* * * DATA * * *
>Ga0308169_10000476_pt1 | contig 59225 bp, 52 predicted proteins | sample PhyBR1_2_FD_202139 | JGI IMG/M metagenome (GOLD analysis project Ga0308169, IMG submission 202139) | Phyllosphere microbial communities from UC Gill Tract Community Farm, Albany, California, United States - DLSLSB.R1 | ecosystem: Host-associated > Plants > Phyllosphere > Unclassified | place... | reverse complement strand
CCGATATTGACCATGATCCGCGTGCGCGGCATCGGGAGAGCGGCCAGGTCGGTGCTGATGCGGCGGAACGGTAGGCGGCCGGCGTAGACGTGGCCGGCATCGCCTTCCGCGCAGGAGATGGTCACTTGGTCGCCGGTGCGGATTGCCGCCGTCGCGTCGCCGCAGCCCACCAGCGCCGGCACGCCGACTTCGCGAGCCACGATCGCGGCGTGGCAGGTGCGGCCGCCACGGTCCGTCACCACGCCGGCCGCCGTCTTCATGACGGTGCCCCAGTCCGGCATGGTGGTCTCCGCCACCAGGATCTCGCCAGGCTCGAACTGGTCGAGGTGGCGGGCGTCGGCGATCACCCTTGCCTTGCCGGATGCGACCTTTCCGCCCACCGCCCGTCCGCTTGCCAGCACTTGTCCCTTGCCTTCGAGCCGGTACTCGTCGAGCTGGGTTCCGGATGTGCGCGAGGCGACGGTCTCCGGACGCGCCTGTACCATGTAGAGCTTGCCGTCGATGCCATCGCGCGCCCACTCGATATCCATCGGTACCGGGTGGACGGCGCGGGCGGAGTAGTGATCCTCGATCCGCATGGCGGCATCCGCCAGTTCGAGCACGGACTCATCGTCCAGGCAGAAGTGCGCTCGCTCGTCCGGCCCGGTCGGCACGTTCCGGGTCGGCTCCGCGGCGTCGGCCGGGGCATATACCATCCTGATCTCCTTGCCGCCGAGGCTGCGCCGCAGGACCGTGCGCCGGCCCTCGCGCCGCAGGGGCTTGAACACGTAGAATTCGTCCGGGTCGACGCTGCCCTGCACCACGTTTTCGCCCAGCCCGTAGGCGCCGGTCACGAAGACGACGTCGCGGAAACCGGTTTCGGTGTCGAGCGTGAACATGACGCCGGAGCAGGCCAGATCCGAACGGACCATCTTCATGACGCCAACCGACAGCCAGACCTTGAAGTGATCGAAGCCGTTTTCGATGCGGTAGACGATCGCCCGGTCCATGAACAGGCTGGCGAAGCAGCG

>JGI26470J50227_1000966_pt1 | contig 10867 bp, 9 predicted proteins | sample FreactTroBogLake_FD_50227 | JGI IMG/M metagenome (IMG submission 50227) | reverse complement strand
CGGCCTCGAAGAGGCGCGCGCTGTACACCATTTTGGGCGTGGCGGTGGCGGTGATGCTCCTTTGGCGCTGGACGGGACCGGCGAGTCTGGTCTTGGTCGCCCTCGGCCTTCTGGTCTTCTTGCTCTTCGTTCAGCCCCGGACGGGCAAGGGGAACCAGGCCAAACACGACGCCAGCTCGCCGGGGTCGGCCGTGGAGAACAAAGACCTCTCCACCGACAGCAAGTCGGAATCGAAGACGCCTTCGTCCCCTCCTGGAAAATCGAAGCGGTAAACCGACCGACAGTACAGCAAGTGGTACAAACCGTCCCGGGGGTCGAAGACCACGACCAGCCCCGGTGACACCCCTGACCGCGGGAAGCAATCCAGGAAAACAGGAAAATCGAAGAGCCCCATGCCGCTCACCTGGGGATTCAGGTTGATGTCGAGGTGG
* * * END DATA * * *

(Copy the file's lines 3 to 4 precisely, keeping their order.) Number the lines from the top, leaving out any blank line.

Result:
>JGI26470J50227_1000966_pt1 | contig 10867 bp, 9 predicted proteins | sample FreactTroBogLake_FD_50227 | JGI IMG/M metagenome (IMG submission 50227) | reverse complement strand
CGGCCTCGAAGAGGCGCGCGCTGTACACCATTTTGGGCGTGGCGGTGGCGGTGATGCTCCTTTGGCGCTGGACGGGACCGGCGAGTCTGGTCTTGGTCGCCCTCGGCCTTCTGGTCTTCTTGCTCTTCGTTCAGCCCCGGACGGGCAAGGGGAACCAGGCCAAACACGACGCCAGCTCGCCGGGGTCGGCCGTGGAGAACAAAGACCTCTCCACCGACAGCAAGTCGGAATCGAAGACGCCTTCGTCCCCTCCTGGAAAATCGAAGCGGTAAACCGACCGACAGTACAGCAAGTGGTACAAACCGTCCCGGGGGTCGAAGACCACGACCAGCCCCGGTGACACCCCTGACCGCGGGAAGCAATCCAGGAAAACAGGAAAATCGAAGAGCCCCATGCCGCTCACCTGGGGATTCAGGTTGATGTCGAGGTGG